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News Uber Launches Motorcycle Taxi Service in Bangkok

Discussion in 'Motorcycling News' at netrider.net.au started by NetriderBot, Feb 25, 2016.

  1. Do you Uber? The ride sharing service has grown exponentially over the past few years and had disrupted the taxi industry like nothing before. While most westerners would prefer the comfort of a car when being chauffeured from one destination to another, cities like Bangkok are perfect for motorcycle taxis where they can split lanes and filter through the heavily congested streets. And Uber thinks so too.

    Motorcycle taxis are a dime a dozen in Bangkok. If you’ve ever visited the traffic clogged city, you’ll note the motorcycle taxis waiting for fares on most footpaths. We’d recommend a go on one for anybody who enjoys a thril. Being pillion while wearing one of their ice-cream bucket helmets is certainly an experience. But like many things in Thailand, expect to pay the foreigner price should you need to take the trip. UberMoto will definitely mix things up and it will be nice not to have to negotiate on a rate every time you want to travel somewhere.

    Here’s part of the release from Uber in Thailand:

    Over 1,500 new cars hit the streets of Bangkok every day. That is more than double the number than just a few years ago. Unsurprisingly traffic speeds have now dropped to under 16km/h (just 11km/h during rush hour) and the average daily commute now takes 120 minutes. This kind of congestion is bad for productivity in Bangkok and the resulting pollution undermines everyone’s quality of life.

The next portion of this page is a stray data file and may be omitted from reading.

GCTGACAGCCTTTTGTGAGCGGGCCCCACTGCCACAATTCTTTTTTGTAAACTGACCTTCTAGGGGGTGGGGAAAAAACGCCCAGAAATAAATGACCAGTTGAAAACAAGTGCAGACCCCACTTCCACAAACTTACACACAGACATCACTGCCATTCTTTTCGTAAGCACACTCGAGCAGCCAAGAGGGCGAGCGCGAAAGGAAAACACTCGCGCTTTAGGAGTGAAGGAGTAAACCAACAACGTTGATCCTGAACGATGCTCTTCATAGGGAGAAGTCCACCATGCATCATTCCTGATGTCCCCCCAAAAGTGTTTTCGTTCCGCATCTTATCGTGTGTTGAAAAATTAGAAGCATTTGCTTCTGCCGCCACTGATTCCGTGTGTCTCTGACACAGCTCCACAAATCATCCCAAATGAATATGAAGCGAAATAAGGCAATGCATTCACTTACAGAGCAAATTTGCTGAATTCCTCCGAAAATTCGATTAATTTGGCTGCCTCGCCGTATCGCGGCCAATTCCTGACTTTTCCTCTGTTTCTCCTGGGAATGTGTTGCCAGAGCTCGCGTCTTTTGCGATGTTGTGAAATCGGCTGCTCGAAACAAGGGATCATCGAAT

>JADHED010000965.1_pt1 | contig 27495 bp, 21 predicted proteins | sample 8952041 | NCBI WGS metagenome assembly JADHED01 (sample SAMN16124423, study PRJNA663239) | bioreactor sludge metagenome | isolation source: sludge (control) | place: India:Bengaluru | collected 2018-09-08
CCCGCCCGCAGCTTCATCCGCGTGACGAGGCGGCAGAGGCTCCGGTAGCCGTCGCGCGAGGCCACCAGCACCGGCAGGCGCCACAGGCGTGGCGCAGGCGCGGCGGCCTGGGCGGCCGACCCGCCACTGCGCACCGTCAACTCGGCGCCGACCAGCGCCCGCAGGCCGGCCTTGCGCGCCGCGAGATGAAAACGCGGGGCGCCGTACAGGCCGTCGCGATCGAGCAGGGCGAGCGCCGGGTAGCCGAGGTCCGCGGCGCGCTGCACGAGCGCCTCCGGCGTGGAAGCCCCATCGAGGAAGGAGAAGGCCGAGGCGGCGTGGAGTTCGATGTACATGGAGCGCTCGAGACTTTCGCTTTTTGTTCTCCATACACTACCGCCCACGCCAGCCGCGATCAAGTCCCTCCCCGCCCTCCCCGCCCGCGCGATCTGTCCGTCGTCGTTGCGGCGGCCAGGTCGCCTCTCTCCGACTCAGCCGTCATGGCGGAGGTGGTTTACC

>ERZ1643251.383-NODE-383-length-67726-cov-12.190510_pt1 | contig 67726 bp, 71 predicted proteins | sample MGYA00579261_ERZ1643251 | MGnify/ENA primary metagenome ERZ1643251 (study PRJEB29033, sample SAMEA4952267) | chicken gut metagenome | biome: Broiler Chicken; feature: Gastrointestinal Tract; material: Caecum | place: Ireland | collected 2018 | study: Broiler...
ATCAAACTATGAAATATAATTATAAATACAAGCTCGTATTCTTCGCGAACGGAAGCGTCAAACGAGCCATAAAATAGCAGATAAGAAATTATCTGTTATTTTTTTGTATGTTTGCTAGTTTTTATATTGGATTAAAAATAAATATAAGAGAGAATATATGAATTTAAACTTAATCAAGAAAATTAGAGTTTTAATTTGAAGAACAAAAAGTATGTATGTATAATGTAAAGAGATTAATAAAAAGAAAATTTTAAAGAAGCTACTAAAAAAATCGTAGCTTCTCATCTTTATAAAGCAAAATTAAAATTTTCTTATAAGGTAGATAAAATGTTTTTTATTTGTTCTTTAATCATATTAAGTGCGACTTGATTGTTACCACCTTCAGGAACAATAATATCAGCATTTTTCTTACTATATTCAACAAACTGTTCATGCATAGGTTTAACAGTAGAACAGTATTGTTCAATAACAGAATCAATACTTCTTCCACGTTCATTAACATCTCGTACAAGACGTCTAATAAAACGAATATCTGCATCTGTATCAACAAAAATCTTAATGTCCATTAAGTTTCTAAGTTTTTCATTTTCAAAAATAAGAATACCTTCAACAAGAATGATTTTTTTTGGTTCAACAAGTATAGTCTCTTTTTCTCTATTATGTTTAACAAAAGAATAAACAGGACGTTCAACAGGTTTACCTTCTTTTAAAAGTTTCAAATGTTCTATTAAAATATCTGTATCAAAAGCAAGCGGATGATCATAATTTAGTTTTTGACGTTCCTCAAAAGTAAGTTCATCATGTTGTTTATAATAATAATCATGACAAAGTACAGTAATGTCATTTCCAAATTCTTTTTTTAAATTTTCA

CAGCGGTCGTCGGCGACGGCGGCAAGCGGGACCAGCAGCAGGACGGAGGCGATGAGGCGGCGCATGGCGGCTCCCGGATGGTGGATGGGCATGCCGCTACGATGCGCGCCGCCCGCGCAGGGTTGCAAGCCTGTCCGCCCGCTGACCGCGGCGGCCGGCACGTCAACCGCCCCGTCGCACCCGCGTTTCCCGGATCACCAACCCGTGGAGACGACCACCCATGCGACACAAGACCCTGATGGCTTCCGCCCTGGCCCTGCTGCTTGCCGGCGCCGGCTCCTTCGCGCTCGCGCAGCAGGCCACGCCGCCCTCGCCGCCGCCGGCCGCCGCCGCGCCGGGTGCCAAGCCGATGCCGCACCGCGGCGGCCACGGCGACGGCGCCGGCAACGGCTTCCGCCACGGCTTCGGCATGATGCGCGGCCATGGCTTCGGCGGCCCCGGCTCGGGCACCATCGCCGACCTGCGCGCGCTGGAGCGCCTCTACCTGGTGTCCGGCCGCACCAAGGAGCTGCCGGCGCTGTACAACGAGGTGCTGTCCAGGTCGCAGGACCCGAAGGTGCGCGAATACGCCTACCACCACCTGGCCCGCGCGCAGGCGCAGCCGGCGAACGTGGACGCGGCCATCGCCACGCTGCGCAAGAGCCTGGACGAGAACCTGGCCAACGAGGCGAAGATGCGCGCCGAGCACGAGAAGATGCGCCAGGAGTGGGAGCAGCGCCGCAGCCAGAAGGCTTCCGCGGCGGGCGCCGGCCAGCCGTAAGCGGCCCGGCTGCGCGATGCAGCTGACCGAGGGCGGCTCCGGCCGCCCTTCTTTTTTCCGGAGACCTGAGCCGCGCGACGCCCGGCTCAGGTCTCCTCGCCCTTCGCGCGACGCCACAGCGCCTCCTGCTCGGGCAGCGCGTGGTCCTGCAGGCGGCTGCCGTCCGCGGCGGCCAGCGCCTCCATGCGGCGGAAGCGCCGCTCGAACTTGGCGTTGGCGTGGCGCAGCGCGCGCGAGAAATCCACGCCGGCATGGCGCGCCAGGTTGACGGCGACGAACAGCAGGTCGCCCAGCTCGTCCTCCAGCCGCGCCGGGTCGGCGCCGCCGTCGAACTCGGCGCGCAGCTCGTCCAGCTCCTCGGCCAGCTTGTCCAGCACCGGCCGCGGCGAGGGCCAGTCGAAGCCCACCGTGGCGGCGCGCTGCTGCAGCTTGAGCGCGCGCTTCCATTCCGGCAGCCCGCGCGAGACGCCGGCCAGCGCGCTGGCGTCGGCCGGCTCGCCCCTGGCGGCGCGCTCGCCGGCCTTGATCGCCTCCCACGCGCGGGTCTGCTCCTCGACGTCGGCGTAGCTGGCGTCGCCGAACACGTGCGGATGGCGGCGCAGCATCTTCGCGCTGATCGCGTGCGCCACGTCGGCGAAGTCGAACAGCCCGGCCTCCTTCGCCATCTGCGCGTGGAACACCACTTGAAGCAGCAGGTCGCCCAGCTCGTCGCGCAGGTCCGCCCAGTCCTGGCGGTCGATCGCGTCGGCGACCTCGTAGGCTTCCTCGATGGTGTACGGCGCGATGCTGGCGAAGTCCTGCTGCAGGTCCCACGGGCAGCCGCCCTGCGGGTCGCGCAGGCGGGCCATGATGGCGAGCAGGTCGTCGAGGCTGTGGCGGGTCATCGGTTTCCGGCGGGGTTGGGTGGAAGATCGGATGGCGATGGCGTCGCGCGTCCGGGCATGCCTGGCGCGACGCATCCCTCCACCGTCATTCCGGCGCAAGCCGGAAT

It’s why we’re so excited to launch our new UberMOTO service as a pilot in Bangkok starting today. UberMOTO enables people looking to save time and money on short trips to book a ride on a motorcycle at the push of a button and enjoy the most affordable option available in Bangkok.

    Pricing will start from ฿10 + ฿3.50/km + ฿0.85/min. The minimum fare as well as cancellation fee are both ฿10. ฿10 is equivalent to about 28 cents, so if you’re in the hands of a skilled pilot you’ll save a huge amount of money and time hopping on board – especially if the rider is willing to ignore all street laws (including going the wrong way and riding on the footpath).

    As part of the launch of this new service, Uber is teaming up with Thai Traffic Police and Head Awareness Club (HAC) in various community outreach and education initiatives. They will be donating helmets to young students and adults in the community. The program is stated to be a pilot one at the moment but if successful would undoubtedly spread to other parts of Thailand and South East Asia. Just make sure your life insurance policy is up to date.


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  2. Hope it comes to Vietnam too. The motorbike taxis in HCMC (Xe Om, literally "hug taxi") are faster than the car taxis there but you always have to fight over the fare when they try to rip you off. I usually end up taking a car taxi (one of the reputable brands) just to avoid the whole argument.
  3. Called the taxi mafia ;-) They congregate on the corners and footpath but these days rarely drive with passengers on there. And in the popular places (for locals and tourists) they'll have a very large sign with fares and destinations. Only problem is it's in Thai so of course tourists get ripped :) Uber should start with tuktuks. They're the worst :sour: